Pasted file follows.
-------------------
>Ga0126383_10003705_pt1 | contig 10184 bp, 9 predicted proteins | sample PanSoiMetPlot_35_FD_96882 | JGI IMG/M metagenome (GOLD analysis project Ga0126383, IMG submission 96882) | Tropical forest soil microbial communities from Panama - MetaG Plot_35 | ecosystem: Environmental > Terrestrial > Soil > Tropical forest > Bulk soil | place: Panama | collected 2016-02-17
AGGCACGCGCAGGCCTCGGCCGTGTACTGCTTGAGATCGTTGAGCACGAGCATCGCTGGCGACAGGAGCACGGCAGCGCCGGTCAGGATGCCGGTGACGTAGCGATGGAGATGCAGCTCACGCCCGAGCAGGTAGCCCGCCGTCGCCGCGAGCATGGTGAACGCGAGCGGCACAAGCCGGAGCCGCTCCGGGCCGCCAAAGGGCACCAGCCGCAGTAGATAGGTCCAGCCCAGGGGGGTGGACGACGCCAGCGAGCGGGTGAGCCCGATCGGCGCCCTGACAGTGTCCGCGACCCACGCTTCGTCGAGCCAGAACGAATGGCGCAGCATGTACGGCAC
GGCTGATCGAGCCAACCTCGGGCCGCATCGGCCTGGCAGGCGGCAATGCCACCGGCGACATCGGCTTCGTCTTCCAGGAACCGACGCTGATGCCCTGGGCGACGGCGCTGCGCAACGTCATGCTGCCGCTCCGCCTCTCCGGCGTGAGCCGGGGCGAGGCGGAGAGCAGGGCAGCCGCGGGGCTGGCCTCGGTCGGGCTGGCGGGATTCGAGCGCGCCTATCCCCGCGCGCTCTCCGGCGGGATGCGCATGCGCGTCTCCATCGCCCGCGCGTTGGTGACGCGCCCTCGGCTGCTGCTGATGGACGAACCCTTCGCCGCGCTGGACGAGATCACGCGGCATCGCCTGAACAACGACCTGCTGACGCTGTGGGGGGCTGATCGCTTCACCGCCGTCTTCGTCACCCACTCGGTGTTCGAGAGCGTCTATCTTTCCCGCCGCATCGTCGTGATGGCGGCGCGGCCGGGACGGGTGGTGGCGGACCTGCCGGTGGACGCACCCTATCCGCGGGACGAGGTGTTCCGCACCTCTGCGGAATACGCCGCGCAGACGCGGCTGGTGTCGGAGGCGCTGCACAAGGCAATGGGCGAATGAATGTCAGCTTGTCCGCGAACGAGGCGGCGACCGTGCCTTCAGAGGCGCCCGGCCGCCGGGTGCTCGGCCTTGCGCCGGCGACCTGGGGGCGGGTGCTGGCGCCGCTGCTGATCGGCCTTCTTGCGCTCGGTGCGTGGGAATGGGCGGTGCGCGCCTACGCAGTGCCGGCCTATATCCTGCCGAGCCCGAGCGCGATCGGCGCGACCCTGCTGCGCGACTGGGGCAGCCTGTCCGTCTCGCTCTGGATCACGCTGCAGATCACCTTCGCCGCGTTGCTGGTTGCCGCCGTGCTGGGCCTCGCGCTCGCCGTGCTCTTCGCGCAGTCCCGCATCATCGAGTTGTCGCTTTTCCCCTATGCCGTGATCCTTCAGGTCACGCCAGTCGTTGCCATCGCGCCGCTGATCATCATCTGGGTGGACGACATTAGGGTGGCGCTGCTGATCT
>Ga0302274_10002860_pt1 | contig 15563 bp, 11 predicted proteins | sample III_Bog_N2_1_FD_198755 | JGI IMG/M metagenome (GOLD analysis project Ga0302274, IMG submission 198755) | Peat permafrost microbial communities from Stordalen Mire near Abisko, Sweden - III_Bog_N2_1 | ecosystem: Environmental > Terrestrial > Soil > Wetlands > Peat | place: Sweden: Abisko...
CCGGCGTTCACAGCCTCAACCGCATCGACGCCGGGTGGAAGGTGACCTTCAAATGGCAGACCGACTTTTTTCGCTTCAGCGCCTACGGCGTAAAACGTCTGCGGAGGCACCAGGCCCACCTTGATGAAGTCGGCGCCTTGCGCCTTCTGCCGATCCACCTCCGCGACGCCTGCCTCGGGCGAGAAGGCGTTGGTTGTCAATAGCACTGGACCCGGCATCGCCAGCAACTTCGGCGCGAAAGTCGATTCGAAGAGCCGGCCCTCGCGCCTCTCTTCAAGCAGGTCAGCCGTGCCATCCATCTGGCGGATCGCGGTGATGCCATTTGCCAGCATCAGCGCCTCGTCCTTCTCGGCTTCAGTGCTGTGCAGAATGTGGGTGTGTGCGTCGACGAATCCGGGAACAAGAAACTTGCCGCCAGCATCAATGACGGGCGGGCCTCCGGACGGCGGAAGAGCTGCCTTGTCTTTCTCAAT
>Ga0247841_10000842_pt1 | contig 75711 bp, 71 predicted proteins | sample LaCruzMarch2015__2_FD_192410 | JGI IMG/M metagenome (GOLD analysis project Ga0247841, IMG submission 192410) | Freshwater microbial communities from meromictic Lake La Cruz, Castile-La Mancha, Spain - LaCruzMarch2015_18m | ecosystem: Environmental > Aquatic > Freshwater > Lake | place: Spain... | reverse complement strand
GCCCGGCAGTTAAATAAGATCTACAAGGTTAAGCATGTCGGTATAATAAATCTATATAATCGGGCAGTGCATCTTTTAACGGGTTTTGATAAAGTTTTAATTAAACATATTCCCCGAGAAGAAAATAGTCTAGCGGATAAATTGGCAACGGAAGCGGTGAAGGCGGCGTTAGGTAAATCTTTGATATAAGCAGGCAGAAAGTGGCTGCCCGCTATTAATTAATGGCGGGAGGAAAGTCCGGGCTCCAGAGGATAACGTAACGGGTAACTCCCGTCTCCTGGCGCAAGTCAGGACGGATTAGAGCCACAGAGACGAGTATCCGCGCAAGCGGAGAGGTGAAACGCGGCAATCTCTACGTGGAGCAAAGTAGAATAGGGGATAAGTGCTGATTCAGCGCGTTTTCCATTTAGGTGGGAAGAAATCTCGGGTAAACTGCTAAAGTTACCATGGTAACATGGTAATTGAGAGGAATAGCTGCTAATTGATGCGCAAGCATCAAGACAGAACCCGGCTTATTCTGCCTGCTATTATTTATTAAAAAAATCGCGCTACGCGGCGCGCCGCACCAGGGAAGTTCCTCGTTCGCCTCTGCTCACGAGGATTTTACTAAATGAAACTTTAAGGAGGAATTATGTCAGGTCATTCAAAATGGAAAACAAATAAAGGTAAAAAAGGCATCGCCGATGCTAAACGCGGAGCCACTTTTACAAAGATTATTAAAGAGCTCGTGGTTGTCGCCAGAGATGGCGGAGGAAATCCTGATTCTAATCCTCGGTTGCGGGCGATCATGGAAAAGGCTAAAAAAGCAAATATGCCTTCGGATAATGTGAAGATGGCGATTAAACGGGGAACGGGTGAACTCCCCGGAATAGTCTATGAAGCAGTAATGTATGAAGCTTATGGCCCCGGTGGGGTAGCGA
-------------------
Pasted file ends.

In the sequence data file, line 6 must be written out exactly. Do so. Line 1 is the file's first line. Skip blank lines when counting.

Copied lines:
>Ga0247841_10000842_pt1 | contig 75711 bp, 71 predicted proteins | sample LaCruzMarch2015__2_FD_192410 | JGI IMG/M metagenome (GOLD analysis project Ga0247841, IMG submission 192410) | Freshwater microbial communities from meromictic Lake La Cruz, Castile-La Mancha, Spain - LaCruzMarch2015_18m | ecosystem: Environmental > Aquatic > Freshwater > Lake | place: Spain... | reverse complement strand